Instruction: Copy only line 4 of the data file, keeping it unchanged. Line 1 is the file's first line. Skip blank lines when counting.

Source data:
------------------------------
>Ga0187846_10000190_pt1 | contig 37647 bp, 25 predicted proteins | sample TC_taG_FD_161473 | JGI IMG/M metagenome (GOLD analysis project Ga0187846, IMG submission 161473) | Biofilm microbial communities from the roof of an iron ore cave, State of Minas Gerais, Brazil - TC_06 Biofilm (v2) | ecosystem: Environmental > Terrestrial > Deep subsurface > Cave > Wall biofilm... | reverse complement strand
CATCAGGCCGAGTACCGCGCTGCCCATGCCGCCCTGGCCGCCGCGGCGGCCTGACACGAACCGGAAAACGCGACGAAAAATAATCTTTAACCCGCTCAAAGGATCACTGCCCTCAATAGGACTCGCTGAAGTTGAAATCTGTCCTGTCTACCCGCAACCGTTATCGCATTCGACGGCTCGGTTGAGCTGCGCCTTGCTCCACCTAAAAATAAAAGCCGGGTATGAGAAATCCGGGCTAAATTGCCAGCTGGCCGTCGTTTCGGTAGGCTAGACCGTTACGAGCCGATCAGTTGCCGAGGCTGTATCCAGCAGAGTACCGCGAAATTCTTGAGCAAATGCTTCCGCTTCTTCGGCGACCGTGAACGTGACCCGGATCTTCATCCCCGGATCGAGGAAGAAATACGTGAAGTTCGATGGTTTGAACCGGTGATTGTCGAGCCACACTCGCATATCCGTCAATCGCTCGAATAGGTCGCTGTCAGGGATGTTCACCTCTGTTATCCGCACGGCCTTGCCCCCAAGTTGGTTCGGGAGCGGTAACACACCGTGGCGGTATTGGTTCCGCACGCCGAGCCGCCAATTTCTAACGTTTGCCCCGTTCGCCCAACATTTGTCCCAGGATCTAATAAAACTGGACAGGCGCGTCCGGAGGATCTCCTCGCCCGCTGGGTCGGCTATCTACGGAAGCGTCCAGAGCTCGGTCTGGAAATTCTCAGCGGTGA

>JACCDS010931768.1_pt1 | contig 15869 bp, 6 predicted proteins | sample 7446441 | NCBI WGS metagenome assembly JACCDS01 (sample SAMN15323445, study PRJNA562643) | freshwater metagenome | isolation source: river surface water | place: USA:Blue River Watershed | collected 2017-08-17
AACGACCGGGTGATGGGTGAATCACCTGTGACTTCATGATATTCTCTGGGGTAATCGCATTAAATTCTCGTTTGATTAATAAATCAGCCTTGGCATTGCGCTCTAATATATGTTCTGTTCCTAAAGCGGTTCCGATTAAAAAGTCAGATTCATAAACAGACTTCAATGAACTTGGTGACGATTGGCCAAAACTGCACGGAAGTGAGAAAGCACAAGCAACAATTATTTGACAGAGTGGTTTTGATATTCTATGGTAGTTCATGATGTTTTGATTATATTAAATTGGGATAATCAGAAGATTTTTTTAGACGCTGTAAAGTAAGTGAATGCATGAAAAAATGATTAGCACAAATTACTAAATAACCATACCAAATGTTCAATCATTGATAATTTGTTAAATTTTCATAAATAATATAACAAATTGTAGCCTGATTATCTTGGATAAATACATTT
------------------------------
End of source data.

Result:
AACGACCGGGTGATGGGTGAATCACCTGTGACTTCATGATATTCTCTGGGGTAATCGCATTAAATTCTCGTTTGATTAATAAATCAGCCTTGGCATTGCGCTCTAATATATGTTCTGTTCCTAAAGCGGTTCCGATTAAAAAGTCAGATTCATAAACAGACTTCAATGAACTTGGTGACGATTGGCCAAAACTGCACGGAAGTGAGAAAGCACAAGCAACAATTATTTGACAGAGTGGTTTTGATATTCTATGGTAGTTCATGATGTTTTGATTATATTAAATTGGGATAATCAGAAGATTTTTTTAGACGCTGTAAAGTAAGTGAATGCATGAAAAAATGATTAGCACAAATTACTAAATAACCATACCAAATGTTCAATCATTGATAATTTGTTAAATTTTCATAAATAATATAACAAATTGTAGCCTGATTATCTTGGATAAATACATTT